Funding to French-speaking Africa has increased steadily since then, with corporate and regular VC investors paying more attention to these companies. As more companies have been funded, more have been born, putting more spotlight hours on French-speaking Africa.
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But other forces have been at play. Rashmi Pillai, head of public policy at Wave, points to “an enabling policy environment for innovation” and nuanced appreciation of the market potential of francophone Africa as factors that support an upsurge of investments in francophone startups in Africa. Wave itself was able to force open the almost monopolised payments market in Senegal by reducing charges to 1%. The company followed this up by quickly expanding its footprint into other countries, making the market size question moot.
Startups closing deals in Francophone Africa are on the rise, with Wave setting the highest fundraising record. | Infographic: Ayomide Agbaje — TechCabal Insights
Rebecca Enochong, a Cameroonian tech entrepreneur and chief executive of AppsTech, an enterprise software business, has this to say about the market size: “A lot of these francophone countries share a common currency and a common central bank, which means that it is easier for them from a regulatory and forex exchange standpoint to scale across the region.”
Business researcher and consultant, Abderrahmane Chaoui, conducted a months-long study on the digital innovation space in francophone Africa. He says the drivers of innovation and the readiness of francophone markets to accept tech-enabled products or services vary widely even between neighbouring countries. Writing for Founder Factory Africa, a corporate-backed startup accelerator, Chaoui notes, “Ecosystems around the world are fundamentally shaped by these different aspects. To consider Africa as a whole, or to imagine subsets based on the spoken language or the geographies they are in, does not make much empiric sense from an ecosystem analysis point of view.”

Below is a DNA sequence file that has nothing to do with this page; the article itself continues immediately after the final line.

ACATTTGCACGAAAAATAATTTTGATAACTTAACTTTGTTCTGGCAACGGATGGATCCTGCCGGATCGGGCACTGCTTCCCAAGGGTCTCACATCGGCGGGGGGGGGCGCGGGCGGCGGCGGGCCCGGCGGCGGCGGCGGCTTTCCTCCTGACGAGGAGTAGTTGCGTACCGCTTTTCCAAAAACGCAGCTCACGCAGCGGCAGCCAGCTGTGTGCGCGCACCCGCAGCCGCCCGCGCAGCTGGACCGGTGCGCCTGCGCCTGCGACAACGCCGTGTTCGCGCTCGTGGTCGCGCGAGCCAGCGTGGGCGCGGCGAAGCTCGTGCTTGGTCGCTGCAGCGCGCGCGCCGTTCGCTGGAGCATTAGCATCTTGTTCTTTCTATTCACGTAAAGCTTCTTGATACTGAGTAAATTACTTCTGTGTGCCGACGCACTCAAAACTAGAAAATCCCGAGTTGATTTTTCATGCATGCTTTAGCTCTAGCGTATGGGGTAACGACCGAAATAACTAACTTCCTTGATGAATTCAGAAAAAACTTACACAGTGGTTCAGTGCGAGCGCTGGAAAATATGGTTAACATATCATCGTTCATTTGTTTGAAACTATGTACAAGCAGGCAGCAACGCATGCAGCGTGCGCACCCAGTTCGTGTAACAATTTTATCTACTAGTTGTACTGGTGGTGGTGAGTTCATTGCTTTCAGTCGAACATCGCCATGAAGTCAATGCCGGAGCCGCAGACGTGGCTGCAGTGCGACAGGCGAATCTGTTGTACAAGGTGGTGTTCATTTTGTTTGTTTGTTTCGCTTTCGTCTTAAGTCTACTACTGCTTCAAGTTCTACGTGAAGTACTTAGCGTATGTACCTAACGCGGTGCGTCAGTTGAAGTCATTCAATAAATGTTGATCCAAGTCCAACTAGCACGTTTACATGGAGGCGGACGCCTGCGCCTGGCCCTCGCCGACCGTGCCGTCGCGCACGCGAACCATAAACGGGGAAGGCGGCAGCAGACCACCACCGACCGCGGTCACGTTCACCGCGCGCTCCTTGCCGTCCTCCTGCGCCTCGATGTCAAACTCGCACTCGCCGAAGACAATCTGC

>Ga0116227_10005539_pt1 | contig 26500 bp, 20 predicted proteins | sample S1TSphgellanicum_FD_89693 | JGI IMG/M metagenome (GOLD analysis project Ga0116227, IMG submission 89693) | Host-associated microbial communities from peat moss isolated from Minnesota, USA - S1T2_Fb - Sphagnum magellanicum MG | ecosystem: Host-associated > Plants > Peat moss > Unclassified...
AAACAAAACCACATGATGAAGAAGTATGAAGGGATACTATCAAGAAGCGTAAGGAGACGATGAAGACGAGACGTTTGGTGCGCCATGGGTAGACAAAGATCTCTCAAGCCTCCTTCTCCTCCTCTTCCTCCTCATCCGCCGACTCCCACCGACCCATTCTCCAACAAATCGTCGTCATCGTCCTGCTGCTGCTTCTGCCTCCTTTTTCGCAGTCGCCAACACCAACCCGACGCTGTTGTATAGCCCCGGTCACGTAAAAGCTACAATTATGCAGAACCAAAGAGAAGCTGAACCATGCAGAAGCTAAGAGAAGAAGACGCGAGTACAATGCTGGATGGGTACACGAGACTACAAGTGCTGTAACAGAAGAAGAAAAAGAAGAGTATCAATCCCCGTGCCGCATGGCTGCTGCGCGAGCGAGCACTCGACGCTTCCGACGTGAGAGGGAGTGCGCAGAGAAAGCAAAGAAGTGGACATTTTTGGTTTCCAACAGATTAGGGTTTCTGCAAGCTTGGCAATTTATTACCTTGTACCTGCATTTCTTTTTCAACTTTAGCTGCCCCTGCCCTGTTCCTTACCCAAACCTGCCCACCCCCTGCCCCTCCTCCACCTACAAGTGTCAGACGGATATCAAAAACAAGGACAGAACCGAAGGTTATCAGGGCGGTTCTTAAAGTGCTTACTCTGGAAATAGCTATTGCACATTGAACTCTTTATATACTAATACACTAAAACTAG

I love that Chaoui’s research takes a broader look at francophone countries because it allows me to point towards Tunisia’s InstaDeep, Morocco’s Chari and Algeria’s Yassir, as examples of firms whose offering has caught the attention of stakeholders in Africa’s technology space. The more interesting point is that all three firms operate in different spaces in different countries.
Capturing the francophone ecosystem with a wider lens also reveals the misalignment between the region’s ambitions and the available resources. In countries like Senegal for example, Chaoui decries the ecosystem’s over-exposure, noting that “It is this external attractiveness that has led investors into the ecosystem come and go, harming Senegal’s international ecosystem reputation.” It is an interesting point to make, especially since the narrative is that technology in French-speaking Africa is unseen, but Chaoui makes the point without deference.
To be fair, his point can apply to the entire continent. For example, that francophone ecosystem “needs more coordination and collaboration between its different players to gain efficiency and bring more value to entrepreneurs,” is true for Senegal as it is for Egypt or Nigeria. Both countries may take in more venture funding compared to the rest of the francophonie, but the shared ecosystem problems won’t go away because there’s more money in the bank.
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Senior Reporter, Business and Insights